The products of Belarusian potash producer Belaruskali will stop moving through Lithuania in December, Transport Minister Marius Skuodis said on Thursday.
The shipments will be affected by the United States' new sanctions on Belarus, targetting, among others, Belaruskali, one of the world's biggest producers of potash fertilisers, according to Skuodis.
Fertilisers subject to sanctions account for around a third of freight transported by Lithuanian Railways and the seaport of Klaipėda, he said.
“We can say that the sanctions concern US entities, but we know from practice that banks will not accept payments for services provided in Lithuania not only in dollars, but in euros too,” the minister told the radio Žinių Radijas.
“Companies refuse to do any business with an entity subject to sanctions in order to avoid risk, and I can say with confidence that, from December when the sanctions come into force, fertilisers will stop moving through Lithuania,” he said.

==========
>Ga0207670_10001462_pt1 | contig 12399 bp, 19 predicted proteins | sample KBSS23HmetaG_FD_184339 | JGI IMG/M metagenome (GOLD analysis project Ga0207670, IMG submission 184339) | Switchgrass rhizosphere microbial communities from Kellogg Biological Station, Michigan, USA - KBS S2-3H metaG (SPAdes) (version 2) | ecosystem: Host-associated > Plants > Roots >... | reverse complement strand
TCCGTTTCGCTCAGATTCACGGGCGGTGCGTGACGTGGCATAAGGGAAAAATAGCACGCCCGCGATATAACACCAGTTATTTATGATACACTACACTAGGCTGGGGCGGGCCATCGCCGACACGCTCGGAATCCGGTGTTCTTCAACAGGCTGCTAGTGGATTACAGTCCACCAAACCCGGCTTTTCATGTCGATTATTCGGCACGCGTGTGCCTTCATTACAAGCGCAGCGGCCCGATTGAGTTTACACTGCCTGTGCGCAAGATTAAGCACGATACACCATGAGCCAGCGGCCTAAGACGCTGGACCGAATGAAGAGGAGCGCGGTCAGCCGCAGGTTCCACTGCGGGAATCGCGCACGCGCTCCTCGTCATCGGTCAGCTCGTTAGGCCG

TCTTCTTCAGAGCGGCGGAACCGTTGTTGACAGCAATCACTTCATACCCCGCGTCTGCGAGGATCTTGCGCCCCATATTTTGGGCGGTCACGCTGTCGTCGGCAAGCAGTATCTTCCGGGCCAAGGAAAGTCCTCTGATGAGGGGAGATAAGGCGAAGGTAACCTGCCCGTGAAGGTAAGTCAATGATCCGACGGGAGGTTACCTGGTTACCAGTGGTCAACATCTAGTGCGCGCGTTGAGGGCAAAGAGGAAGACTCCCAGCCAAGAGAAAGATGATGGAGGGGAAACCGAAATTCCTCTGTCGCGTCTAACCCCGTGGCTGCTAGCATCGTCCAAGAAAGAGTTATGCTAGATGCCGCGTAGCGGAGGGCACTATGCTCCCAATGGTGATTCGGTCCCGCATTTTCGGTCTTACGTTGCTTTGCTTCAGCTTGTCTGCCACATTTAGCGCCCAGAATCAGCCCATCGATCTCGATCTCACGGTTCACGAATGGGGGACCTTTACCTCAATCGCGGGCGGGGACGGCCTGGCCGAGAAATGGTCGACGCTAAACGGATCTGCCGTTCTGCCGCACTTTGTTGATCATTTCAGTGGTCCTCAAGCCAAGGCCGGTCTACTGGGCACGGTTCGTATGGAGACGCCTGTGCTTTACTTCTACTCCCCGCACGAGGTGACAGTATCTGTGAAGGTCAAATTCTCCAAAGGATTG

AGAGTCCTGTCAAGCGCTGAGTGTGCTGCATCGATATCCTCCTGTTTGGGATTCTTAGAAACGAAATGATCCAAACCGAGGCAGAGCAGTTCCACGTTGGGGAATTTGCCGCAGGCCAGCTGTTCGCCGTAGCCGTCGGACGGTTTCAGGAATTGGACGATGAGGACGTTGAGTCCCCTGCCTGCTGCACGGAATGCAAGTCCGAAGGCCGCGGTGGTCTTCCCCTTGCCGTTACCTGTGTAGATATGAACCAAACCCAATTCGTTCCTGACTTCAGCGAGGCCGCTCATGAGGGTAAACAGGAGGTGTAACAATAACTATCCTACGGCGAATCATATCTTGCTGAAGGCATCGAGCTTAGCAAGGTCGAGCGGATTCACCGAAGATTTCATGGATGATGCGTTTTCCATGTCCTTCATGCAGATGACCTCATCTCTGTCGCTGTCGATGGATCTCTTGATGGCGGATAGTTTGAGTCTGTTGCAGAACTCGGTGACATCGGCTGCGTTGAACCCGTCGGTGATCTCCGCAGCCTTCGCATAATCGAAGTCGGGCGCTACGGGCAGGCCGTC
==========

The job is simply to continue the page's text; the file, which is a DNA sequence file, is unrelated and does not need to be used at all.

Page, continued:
The minister believes that freight flows will decrease even before December, because many businesses want to prepare in advance and avoid any risks and inconveniences.
Around ten percent of Belarusian fertilisers transported through Lithuania go to EU markets, with the rest travelling to China, India, Brazil and other countries, Skuodis said, adding that the price of potash fertilisers will rise by 80 euros per ton once the sanctions take effect.
The minister noted, however, one must look at the situation from a broader perspective, not only in terms of losses.
“We are facing an emergency situation on the border that is managed, but causes a lot of difficulties for officials and for everyone,” he said, referring to the recent hike of irregular migration that Lithunaian officials say is orchestrated by the Belarusian government.
“[It’s bad] to trade with the regime that deceives people to send them across the Lithuanian border into the EU, but if we put these considerations aside, it is a fact that there will be an impact and we were projecting it,” he added.